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Is War With Iran Or North Korea Inevitable?

In his Tuesday, October 17, 2017 column our old friend Pat Buchanan asked the question, in light of President Trump’s decision not to certify that the Islamic Republic of Iran is in compliance with their nuclear weapons deal with Obama, is war with Iran now inevitable?

Today, our conservative libertarian friend and regular CHQ contributor Doug Bandow explores the same question in a column about North Korea and concludes that war with North Korea is not an option.

Military OptionsAs President Trump weighs the appropriate response to the nuclear ambitions of North Korea and Iran, Democrats have, for their own political purposes, made President Trump out to be a warmonger in much the same way that they tried to make Ronald Reagan out to be a warmonger who was pushing the world toward nuclear destruction when he refused to accept Soviet nuclear superiority.

No less than the four then-wise men of establishment foreign policy; George Kennan, former ambassador to the Soviet Union; Robert S. McNamara, a former Defense Secretary who was then World Bank president; McGeorge Bundy, a former Presidential adviser; and Gerard C. Smith, a former director of the Arms Control and Disarmament Agency co-authored an article in Foreign Affairs urging a United States declaration of “No First Use” of nuclear weapons.

Kennan, McNamara, Bundy and Smith wrote the article even though they were well aware the Soviet Union had consistently proposed, and the West rejected, a joint pledge that neither side would be the first to use nuclear weapons.

Today, we see narratives similar to the one used against Reagan being developed and used against President Trump; for example, an October 16, 2017 op-ed in The Washington Post by New York University Professor Steven J. Brams advocated a “No First Use” of nuclear weapons declaration by the United States as way of defusing tensions on the Korean Peninsula.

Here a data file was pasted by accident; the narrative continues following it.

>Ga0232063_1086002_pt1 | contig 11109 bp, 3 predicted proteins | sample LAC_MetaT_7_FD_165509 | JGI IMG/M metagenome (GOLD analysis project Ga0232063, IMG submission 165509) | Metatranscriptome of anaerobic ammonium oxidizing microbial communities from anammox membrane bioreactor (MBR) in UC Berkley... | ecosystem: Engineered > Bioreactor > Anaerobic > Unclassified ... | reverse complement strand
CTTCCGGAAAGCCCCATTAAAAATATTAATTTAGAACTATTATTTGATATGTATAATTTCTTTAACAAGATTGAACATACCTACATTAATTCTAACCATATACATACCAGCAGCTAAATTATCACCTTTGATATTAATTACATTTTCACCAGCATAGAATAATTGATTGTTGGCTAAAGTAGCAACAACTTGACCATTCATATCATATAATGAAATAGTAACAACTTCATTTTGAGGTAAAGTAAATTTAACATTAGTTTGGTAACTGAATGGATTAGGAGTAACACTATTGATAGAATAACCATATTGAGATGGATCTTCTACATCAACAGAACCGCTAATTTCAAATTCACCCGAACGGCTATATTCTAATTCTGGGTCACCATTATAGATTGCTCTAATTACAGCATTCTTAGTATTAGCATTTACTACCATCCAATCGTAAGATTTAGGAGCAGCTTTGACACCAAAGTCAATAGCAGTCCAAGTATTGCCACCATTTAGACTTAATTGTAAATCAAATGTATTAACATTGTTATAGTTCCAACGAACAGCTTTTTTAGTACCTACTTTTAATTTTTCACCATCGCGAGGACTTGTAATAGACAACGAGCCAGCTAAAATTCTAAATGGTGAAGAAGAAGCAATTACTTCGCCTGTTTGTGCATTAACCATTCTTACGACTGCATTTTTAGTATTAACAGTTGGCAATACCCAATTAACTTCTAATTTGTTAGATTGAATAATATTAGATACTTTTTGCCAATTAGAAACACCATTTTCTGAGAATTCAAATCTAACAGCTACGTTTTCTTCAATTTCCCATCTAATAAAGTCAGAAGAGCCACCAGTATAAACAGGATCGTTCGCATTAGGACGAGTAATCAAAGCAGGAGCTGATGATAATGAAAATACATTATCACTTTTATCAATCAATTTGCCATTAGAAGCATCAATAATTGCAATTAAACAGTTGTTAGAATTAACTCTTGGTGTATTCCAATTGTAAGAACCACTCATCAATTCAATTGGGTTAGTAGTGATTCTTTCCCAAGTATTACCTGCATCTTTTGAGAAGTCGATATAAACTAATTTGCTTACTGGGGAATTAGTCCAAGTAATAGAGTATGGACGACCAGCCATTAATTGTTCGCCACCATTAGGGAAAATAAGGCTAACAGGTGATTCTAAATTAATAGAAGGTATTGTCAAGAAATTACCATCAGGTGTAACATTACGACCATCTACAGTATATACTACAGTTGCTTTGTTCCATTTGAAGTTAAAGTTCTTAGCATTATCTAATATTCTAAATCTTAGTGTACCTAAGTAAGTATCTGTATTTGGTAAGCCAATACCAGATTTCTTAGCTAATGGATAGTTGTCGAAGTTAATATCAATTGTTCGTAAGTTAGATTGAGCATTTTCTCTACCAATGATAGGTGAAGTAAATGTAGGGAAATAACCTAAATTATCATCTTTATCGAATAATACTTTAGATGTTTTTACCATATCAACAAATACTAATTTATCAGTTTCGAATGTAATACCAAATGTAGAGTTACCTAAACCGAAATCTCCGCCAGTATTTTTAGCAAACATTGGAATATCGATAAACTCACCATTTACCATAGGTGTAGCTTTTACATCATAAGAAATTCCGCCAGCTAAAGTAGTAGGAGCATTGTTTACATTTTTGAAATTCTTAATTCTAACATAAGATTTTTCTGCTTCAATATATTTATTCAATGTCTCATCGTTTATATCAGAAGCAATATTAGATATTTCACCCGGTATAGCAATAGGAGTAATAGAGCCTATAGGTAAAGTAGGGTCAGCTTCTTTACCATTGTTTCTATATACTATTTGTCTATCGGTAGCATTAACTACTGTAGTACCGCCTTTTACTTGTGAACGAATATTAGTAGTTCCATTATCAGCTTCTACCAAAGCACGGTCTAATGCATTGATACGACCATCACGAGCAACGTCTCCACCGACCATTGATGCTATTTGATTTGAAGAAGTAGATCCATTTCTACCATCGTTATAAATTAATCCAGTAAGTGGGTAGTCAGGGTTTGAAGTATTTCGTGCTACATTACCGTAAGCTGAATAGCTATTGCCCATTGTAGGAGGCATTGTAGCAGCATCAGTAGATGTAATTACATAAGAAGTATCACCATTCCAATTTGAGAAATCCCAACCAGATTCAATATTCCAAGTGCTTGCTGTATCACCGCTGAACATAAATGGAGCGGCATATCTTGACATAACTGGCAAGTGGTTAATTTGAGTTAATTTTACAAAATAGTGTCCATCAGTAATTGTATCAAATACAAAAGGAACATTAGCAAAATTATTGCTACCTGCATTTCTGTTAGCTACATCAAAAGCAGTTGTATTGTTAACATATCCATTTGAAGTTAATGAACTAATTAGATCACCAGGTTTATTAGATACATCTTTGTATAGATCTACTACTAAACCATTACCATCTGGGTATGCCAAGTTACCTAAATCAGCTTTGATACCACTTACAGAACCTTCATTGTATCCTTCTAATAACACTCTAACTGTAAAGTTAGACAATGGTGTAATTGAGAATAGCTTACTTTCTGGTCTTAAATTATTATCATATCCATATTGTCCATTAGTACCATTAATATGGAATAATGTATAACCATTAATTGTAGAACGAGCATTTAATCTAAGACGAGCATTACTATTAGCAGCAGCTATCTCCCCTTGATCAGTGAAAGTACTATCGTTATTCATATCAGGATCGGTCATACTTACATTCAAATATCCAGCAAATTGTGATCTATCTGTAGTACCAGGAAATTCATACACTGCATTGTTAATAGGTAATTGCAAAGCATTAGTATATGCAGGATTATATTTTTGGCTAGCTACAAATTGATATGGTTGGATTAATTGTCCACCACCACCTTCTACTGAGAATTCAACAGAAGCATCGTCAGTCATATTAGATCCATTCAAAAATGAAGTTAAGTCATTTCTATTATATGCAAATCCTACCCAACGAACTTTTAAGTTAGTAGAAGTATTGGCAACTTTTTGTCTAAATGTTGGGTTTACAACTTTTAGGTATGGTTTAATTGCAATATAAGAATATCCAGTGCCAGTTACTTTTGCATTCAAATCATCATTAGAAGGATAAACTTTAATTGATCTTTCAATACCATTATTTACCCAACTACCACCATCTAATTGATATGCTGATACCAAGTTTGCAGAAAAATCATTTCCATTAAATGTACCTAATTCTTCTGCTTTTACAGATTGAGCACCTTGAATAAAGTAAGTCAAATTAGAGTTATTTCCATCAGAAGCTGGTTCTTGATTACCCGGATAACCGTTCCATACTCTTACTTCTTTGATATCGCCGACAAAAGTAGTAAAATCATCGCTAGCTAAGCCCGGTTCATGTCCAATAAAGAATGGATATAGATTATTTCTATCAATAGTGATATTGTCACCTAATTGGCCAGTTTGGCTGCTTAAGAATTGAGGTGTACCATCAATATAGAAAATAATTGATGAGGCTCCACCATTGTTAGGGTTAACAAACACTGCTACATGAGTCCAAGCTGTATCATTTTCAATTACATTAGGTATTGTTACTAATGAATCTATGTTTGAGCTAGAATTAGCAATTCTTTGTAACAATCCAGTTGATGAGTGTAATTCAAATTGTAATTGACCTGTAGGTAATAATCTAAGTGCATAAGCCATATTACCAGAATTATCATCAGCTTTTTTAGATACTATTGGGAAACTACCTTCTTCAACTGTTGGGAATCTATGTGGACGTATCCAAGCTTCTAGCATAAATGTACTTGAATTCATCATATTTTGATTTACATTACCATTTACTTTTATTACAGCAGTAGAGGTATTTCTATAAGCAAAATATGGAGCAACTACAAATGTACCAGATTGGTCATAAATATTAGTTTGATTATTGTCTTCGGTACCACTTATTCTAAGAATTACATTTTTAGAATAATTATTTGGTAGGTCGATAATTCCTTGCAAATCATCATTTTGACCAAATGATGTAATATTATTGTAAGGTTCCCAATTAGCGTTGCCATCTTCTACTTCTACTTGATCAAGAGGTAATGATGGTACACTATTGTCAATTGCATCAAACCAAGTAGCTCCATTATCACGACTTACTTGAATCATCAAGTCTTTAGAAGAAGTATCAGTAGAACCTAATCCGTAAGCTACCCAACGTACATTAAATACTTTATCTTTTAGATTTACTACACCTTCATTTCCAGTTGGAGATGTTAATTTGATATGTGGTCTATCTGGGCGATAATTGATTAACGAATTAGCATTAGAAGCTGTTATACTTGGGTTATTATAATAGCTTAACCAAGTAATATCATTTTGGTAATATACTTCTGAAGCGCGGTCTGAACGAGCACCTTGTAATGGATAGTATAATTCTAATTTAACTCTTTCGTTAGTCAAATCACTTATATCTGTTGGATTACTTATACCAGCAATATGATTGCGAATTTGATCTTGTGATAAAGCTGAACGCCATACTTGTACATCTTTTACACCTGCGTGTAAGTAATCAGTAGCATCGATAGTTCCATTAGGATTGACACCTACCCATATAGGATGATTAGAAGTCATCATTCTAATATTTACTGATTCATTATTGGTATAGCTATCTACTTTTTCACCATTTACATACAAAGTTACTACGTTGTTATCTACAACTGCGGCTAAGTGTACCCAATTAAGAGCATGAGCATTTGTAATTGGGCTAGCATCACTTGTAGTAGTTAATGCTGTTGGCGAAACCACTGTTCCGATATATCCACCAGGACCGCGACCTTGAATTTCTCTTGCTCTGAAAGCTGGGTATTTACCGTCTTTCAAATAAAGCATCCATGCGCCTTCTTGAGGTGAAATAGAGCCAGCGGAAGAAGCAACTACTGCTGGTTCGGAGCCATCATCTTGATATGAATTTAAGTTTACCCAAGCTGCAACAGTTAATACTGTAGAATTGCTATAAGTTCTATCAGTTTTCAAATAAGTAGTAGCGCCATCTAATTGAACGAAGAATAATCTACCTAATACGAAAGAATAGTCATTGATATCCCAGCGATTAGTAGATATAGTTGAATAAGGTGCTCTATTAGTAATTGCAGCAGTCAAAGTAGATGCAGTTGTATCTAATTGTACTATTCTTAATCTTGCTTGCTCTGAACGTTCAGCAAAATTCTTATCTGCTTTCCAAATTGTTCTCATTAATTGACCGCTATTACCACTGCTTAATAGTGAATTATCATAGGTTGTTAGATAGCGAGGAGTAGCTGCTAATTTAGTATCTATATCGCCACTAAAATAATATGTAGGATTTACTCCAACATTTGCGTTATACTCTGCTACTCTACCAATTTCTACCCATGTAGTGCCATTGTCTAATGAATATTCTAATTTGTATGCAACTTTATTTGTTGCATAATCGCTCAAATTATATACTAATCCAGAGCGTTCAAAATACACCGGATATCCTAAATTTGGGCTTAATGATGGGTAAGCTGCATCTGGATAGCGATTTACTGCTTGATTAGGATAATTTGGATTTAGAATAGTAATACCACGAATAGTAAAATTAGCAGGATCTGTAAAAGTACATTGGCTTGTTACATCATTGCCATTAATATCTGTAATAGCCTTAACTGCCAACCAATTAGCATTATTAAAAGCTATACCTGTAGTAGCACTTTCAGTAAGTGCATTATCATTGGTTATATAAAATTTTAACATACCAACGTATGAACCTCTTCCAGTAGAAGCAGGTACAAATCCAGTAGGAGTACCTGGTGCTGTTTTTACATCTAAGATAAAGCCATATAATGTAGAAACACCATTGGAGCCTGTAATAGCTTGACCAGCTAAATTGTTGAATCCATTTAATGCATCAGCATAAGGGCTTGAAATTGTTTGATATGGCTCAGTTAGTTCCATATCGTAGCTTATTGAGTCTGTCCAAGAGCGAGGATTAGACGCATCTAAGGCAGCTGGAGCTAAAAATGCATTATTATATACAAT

Even though much of the pushback against Reagan turned out to be Soviet-inspired propaganda and information warfare, the image of Reagan as a warmonger stuck in the minds of the Left-leaning media and it has been all too easy to transfer the idea and apply it to Donald Trump.

However, there is a vast difference between being a warmonger and being prepared to use what one might call “active deterrence” or preemptive war to prevent a nuclear attack on the United States.

British-American strategic thinker and professor of International Relations and Strategic Studies at the University of Reading, Dr. Colin S. Gray explained the differences in a July 2007 monograph for the Strategic Studies Institute of the Army War College, THE IMPLICATIONS OF PREEMPTIVE AND PREVENTIVE WAR DOCTRINES: A RECONSIDERATION.

Wrote Dr. Gray:

Preemption is not controversial; legally, morally, or strategically. To preempt means to strike first (or attempt to do so) in the face of an attack that is either already underway or is very credibly imminent. The decision for war has been taken by the enemy. The victim or target state can try to disrupt the unfolding assault, or may elect to receive the attack before reacting. In truth, military preemption will not always be feasible.